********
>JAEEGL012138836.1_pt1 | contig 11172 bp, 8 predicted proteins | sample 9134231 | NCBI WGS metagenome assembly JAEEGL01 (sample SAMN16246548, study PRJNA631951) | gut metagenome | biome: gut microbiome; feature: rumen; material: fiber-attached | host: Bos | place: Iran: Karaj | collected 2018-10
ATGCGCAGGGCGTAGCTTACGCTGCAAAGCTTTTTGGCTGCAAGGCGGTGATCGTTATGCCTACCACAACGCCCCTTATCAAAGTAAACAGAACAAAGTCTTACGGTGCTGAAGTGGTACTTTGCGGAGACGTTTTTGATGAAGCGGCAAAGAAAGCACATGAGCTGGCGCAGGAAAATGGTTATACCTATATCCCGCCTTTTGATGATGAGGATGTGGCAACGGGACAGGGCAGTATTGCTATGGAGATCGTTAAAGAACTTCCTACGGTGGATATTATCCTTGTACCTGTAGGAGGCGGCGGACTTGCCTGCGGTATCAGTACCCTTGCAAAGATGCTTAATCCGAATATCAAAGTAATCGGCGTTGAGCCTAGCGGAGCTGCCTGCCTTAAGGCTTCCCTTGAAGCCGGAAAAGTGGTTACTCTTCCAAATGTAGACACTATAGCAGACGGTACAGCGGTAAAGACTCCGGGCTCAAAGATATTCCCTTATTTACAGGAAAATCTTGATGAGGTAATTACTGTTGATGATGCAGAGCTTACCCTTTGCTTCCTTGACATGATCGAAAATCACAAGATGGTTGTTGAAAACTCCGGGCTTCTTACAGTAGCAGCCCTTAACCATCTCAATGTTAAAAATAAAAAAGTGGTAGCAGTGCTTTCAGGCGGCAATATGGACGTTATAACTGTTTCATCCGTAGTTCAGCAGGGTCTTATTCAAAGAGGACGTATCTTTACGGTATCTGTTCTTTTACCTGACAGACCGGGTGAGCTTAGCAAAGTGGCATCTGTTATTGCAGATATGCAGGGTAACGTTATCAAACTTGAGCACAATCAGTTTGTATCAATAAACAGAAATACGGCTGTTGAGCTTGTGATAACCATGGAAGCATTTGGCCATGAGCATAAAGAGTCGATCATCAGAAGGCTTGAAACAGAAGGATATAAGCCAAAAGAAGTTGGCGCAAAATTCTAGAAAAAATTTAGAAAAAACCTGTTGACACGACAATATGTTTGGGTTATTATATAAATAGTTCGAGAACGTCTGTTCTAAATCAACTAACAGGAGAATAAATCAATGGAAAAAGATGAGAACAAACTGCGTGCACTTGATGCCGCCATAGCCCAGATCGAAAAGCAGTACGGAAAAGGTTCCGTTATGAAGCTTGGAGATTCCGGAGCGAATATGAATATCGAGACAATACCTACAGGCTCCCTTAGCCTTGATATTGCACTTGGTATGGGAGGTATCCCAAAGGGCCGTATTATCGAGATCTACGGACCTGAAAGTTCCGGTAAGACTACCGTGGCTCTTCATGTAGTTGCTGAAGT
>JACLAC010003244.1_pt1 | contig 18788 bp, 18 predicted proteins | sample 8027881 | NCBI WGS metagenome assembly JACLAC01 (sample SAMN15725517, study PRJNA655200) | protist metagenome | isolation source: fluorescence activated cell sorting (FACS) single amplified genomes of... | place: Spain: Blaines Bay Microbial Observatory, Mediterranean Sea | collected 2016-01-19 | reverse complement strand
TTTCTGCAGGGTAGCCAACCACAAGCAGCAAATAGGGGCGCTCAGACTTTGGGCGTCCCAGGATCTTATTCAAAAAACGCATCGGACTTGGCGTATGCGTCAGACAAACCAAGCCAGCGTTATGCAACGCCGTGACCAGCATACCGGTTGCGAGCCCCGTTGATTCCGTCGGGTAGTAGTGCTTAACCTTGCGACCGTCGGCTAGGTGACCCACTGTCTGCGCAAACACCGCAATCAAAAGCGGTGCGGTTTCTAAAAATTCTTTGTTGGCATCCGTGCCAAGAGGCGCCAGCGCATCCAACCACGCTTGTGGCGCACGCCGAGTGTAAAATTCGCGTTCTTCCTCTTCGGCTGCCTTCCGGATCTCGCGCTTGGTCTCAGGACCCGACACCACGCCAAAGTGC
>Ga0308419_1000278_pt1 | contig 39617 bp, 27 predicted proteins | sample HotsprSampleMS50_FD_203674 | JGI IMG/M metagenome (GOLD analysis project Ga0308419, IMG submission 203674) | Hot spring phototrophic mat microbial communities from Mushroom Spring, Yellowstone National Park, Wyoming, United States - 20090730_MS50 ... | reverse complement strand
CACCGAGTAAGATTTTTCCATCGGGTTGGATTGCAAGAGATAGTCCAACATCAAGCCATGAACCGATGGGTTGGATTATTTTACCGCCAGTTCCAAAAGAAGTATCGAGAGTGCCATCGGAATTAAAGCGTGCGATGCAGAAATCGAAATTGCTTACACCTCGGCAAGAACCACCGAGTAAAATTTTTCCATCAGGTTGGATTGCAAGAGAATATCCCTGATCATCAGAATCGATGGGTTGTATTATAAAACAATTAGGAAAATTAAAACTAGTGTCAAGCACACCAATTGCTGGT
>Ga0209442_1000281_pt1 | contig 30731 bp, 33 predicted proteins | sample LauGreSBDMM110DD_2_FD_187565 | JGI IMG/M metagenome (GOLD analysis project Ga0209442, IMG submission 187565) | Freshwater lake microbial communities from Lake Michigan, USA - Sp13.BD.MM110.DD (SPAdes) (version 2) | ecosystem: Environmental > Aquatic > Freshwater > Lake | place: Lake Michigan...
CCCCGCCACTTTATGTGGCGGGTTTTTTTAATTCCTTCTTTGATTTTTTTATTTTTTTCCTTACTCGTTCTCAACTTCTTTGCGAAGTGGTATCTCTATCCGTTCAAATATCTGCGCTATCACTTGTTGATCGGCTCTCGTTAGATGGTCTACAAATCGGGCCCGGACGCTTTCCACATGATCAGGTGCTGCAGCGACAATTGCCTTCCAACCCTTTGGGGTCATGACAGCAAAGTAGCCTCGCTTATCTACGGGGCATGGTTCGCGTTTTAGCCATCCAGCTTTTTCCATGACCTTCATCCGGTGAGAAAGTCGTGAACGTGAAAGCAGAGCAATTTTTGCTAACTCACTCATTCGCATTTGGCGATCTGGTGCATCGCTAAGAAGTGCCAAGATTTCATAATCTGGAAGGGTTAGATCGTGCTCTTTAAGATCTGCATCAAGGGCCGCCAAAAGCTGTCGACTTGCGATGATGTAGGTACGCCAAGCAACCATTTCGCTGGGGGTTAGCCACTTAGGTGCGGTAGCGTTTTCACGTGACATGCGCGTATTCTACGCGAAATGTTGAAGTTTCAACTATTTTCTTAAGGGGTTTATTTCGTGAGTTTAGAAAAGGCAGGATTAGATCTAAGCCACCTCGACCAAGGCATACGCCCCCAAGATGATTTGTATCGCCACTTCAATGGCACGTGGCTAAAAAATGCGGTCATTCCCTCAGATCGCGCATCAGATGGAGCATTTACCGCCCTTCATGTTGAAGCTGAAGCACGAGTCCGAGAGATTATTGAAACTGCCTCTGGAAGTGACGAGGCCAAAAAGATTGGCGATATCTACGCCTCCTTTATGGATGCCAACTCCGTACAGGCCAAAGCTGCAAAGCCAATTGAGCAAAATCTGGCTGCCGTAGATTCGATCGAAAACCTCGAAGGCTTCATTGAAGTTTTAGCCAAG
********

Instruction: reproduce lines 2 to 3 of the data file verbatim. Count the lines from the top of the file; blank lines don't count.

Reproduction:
ATGCGCAGGGCGTAGCTTACGCTGCAAAGCTTTTTGGCTGCAAGGCGGTGATCGTTATGCCTACCACAACGCCCCTTATCAAAGTAAACAGAACAAAGTCTTACGGTGCTGAAGTGGTACTTTGCGGAGACGTTTTTGATGAAGCGGCAAAGAAAGCACATGAGCTGGCGCAGGAAAATGGTTATACCTATATCCCGCCTTTTGATGATGAGGATGTGGCAACGGGACAGGGCAGTATTGCTATGGAGATCGTTAAAGAACTTCCTACGGTGGATATTATCCTTGTACCTGTAGGAGGCGGCGGACTTGCCTGCGGTATCAGTACCCTTGCAAAGATGCTTAATCCGAATATCAAAGTAATCGGCGTTGAGCCTAGCGGAGCTGCCTGCCTTAAGGCTTCCCTTGAAGCCGGAAAAGTGGTTACTCTTCCAAATGTAGACACTATAGCAGACGGTACAGCGGTAAAGACTCCGGGCTCAAAGATATTCCCTTATTTACAGGAAAATCTTGATGAGGTAATTACTGTTGATGATGCAGAGCTTACCCTTTGCTTCCTTGACATGATCGAAAATCACAAGATGGTTGTTGAAAACTCCGGGCTTCTTACAGTAGCAGCCCTTAACCATCTCAATGTTAAAAATAAAAAAGTGGTAGCAGTGCTTTCAGGCGGCAATATGGACGTTATAACTGTTTCATCCGTAGTTCAGCAGGGTCTTATTCAAAGAGGACGTATCTTTACGGTATCTGTTCTTTTACCTGACAGACCGGGTGAGCTTAGCAAAGTGGCATCTGTTATTGCAGATATGCAGGGTAACGTTATCAAACTTGAGCACAATCAGTTTGTATCAATAAACAGAAATACGGCTGTTGAGCTTGTGATAACCATGGAAGCATTTGGCCATGAGCATAAAGAGTCGATCATCAGAAGGCTTGAAACAGAAGGATATAAGCCAAAAGAAGTTGGCGCAAAATTCTAGAAAAAATTTAGAAAAAACCTGTTGACACGACAATATGTTTGGGTTATTATATAAATAGTTCGAGAACGTCTGTTCTAAATCAACTAACAGGAGAATAAATCAATGGAAAAAGATGAGAACAAACTGCGTGCACTTGATGCCGCCATAGCCCAGATCGAAAAGCAGTACGGAAAAGGTTCCGTTATGAAGCTTGGAGATTCCGGAGCGAATATGAATATCGAGACAATACCTACAGGCTCCCTTAGCCTTGATATTGCACTTGGTATGGGAGGTATCCCAAAGGGCCGTATTATCGAGATCTACGGACCTGAAAGTTCCGGTAAGACTACCGTGGCTCTTCATGTAGTTGCTGAAGT
>JACLAC010003244.1_pt1 | contig 18788 bp, 18 predicted proteins | sample 8027881 | NCBI WGS metagenome assembly JACLAC01 (sample SAMN15725517, study PRJNA655200) | protist metagenome | isolation source: fluorescence activated cell sorting (FACS) single amplified genomes of... | place: Spain: Blaines Bay Microbial Observatory, Mediterranean Sea | collected 2016-01-19 | reverse complement strand